By Christian Urricariet, Finisar
Large- and medium-sized enterprises have been widely deploying 10G Ethernet for several years. Their data center infrastructure has been primarily architected around duplex OM3 and OM4 multimode fiber (MMF), since most of the switch-port interfaces are multimode 10GBase-SR using the SFP+ transceiver form factor. Consequently, IT staff (both in-house and outsourced) responsible for the installation and operation of data centers are very familiar and comfortable with using duplex patch cords with its associated LC connector in the rack. The LC connector is the most successful optical connector in the market so far, with its characteristic “clicking” sound to confirm proper latching, as well as its simple termination and cleaning.
As these data centers begin their transition to 40G and 100G Ethernet, enterprise IT architects had a choice to make until now …
- They could use 40GBase-SR4 and 100Base-SR4 optical transceivers, which have become very cost-effective but which require the use of parallel optics infrastructure. This means having to replace their duplex LC patch cords with parallel MPO patch cords, as well as installing additional trunks/structured cabling (since each full-duplex link now would require 8 fibers instead of only 2). This approach is not only capex-intensive, but also may increase opex substantially given the unfamiliarity of the IT networking personnel with the handling/cleaning of the MPO connector. Depending on the data center size, an additional disadvantage is that these IEEE interfaces support a shorter reach (100/150m for 40G, and 70/100m for 100G on OM3/OM4 MMF) than the currently deployed 10GBase-SR (300m/400m on OM3/OM4 MMF).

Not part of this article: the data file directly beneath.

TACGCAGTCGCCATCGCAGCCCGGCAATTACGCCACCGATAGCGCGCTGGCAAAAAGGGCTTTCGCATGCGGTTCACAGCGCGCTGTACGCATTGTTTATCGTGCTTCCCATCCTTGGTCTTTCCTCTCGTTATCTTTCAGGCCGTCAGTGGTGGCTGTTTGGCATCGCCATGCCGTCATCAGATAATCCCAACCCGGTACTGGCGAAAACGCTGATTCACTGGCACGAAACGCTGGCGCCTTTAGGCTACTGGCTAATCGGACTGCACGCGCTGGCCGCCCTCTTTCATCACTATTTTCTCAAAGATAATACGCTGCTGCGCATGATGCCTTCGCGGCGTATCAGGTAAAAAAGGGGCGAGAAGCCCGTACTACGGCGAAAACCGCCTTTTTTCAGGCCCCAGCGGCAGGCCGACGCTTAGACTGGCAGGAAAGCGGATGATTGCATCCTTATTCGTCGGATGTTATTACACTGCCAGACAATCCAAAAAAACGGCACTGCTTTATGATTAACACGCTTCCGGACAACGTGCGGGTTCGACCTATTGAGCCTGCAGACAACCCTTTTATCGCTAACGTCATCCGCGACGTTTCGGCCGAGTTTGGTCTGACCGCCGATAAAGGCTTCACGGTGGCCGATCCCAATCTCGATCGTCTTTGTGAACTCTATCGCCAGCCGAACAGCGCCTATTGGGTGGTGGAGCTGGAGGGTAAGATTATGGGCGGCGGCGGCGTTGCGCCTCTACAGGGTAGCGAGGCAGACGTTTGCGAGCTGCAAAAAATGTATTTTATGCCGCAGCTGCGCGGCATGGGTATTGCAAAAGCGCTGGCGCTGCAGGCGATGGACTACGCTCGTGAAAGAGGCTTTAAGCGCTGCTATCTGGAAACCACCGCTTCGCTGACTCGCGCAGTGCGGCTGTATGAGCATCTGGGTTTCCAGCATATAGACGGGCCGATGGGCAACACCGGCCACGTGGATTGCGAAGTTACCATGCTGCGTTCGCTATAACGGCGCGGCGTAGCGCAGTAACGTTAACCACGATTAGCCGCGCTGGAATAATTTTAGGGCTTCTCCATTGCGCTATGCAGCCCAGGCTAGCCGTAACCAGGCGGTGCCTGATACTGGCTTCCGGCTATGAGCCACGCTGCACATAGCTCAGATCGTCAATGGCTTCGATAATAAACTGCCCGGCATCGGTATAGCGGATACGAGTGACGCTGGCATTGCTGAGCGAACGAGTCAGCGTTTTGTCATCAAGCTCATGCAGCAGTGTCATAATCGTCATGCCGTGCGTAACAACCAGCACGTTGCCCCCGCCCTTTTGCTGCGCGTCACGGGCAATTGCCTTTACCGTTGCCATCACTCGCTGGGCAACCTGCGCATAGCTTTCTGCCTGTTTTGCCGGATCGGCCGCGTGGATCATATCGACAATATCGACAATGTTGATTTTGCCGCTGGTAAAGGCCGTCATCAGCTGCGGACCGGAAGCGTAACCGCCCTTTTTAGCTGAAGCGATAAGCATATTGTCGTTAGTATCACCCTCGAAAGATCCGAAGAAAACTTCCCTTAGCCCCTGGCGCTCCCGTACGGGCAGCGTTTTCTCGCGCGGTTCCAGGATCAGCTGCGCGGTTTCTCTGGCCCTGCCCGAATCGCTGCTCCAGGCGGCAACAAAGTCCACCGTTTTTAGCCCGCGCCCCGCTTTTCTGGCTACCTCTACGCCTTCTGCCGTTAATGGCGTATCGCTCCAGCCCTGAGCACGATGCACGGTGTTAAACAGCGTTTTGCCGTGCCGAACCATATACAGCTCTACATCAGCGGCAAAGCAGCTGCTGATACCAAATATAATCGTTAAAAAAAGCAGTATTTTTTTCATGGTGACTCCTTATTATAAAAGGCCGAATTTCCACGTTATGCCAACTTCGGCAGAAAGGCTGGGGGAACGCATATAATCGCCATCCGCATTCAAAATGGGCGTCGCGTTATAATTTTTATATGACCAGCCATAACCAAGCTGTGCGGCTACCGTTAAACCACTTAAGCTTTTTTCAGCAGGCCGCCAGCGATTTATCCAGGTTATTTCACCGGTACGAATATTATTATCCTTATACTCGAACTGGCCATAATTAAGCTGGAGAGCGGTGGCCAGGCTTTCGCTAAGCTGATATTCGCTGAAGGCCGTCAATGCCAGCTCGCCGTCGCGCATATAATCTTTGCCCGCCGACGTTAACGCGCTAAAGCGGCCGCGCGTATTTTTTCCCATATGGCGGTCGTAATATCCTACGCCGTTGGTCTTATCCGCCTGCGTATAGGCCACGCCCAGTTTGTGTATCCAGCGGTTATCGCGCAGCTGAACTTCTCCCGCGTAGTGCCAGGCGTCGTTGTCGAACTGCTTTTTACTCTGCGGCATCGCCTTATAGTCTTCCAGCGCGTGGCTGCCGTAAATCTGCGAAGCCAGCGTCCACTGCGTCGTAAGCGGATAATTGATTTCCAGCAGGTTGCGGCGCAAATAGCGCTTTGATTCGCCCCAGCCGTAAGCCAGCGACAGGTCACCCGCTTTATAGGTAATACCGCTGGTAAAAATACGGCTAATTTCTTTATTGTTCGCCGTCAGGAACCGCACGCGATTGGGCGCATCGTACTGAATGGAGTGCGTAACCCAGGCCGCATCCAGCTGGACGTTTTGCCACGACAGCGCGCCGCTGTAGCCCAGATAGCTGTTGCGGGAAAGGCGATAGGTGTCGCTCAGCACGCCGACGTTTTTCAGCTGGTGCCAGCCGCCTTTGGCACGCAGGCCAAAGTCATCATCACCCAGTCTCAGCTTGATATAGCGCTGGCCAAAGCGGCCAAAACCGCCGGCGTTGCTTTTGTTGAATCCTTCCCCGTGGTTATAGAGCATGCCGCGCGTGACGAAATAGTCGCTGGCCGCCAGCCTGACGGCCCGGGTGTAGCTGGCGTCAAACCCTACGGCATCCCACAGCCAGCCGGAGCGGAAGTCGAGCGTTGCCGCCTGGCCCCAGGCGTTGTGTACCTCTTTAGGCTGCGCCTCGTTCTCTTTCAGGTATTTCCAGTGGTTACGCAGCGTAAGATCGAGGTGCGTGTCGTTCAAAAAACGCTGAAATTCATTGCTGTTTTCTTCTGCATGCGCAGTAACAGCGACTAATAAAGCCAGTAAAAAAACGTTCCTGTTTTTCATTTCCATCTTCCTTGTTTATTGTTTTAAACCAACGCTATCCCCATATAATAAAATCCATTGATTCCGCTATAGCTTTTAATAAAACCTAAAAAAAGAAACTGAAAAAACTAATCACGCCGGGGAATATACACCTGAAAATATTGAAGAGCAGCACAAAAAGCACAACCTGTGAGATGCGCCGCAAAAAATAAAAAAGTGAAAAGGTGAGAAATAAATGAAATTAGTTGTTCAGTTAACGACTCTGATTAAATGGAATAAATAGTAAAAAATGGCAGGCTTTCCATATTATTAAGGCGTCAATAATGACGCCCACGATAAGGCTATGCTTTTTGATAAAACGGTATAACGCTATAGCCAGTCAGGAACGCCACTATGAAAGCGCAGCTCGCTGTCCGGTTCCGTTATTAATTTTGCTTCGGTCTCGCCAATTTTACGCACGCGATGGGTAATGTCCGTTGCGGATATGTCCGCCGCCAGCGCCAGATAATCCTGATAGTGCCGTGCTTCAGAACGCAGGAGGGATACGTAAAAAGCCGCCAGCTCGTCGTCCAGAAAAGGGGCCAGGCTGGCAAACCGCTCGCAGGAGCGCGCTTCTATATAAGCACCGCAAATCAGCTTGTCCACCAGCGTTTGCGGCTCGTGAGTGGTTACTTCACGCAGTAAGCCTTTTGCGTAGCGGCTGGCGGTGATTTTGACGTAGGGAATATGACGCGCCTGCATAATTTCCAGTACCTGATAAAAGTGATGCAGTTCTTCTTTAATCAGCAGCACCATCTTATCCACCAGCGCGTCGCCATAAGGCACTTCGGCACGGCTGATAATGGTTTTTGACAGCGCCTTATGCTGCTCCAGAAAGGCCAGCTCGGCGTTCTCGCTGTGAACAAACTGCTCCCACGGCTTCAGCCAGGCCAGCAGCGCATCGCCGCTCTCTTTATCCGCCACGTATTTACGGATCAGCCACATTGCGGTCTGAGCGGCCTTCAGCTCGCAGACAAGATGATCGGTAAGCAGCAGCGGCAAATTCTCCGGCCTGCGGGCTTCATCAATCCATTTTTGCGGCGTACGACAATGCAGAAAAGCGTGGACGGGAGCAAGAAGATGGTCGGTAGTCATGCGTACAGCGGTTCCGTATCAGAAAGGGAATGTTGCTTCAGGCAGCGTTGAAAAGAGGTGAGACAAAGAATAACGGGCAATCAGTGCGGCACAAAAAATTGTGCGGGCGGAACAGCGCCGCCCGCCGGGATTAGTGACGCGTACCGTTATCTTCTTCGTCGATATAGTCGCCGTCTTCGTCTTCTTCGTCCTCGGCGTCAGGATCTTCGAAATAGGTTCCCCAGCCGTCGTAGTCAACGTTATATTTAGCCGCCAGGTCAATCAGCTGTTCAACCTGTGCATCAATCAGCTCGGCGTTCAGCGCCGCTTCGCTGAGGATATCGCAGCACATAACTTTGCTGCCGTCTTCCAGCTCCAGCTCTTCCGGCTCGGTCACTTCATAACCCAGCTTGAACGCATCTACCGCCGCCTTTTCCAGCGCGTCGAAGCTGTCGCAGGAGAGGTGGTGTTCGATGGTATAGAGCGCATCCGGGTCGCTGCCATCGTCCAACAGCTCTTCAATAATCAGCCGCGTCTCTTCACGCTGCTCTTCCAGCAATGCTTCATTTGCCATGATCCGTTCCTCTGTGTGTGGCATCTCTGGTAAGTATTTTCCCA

- The other option was to install singlemode fiber to continue to use the familiar duplex fiber/LC-connector paradigm. This means using 40GBase-LR4 and 100GBase-LR4 (or CWDM4) optical transceivers, which have a significantly higher cost than multimode SR4 transceivers. This is a very capex- and opex-intensive approach, with the advantages of eliminating cost in IT personnel re-training to use the MPO connector, as well as substantially increasing the link distance (if that were a requirement). It could be argued that a potential additional advantage of this singlemode option is the futureproofing of the infrastructure for deployments beyond 100G Ethernet. However, the IEEE is already standardizing multimode 400G interfaces suitable for the enterprise data center environment, which are expected to be available by the time most of that market segment is ready for the transition.